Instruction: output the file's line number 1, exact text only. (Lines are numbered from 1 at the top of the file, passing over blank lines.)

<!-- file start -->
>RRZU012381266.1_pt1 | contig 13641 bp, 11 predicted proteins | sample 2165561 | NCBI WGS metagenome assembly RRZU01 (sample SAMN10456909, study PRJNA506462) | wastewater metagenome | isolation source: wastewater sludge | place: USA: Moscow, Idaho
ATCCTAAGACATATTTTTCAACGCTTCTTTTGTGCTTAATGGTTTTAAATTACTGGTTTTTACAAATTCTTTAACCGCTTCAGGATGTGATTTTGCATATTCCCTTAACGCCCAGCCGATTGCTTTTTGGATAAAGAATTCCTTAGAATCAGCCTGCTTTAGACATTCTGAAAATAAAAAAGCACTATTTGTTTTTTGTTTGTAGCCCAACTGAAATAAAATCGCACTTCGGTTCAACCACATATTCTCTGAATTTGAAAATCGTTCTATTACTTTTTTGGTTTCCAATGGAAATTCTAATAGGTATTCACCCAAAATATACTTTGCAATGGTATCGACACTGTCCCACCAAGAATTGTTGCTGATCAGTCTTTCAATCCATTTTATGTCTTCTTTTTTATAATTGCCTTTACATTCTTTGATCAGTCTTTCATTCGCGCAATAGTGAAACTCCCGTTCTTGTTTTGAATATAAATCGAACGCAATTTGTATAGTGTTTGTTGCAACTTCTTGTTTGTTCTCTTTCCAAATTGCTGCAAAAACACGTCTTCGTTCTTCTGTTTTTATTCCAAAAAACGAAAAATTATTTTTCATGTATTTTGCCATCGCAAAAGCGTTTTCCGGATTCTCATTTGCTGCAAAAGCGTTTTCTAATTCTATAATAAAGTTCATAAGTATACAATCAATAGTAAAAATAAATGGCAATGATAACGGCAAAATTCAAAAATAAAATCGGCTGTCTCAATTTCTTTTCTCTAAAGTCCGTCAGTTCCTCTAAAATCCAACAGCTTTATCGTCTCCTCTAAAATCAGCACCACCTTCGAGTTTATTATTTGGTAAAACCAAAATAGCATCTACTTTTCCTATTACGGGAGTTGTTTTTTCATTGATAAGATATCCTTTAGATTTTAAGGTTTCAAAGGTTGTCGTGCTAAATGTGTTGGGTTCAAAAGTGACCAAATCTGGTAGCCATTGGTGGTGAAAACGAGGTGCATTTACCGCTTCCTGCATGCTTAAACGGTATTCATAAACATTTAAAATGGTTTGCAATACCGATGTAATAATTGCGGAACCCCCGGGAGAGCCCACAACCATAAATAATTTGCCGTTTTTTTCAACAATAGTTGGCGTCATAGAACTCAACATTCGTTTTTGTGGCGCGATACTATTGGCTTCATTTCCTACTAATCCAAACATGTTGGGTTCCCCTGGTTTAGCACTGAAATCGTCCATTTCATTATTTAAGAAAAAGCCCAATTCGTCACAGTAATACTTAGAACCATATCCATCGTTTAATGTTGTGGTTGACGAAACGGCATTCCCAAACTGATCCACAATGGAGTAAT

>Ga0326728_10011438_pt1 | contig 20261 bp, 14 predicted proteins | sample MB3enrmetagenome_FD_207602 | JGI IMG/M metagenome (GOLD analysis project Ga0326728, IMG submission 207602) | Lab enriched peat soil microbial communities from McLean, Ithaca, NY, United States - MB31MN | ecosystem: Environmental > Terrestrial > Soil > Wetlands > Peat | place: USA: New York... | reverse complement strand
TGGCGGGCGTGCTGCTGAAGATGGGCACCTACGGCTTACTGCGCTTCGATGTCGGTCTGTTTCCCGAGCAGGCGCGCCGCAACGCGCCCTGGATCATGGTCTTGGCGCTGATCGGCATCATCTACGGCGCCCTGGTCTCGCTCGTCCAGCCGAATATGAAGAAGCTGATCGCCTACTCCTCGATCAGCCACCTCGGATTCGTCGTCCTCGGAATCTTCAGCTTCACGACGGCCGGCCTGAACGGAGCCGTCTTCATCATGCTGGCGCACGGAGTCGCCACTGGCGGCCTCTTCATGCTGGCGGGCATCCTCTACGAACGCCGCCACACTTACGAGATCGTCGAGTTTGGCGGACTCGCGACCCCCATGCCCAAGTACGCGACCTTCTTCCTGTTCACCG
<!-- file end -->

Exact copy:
>RRZU012381266.1_pt1 | contig 13641 bp, 11 predicted proteins | sample 2165561 | NCBI WGS metagenome assembly RRZU01 (sample SAMN10456909, study PRJNA506462) | wastewater metagenome | isolation source: wastewater sludge | place: USA: Moscow, Idaho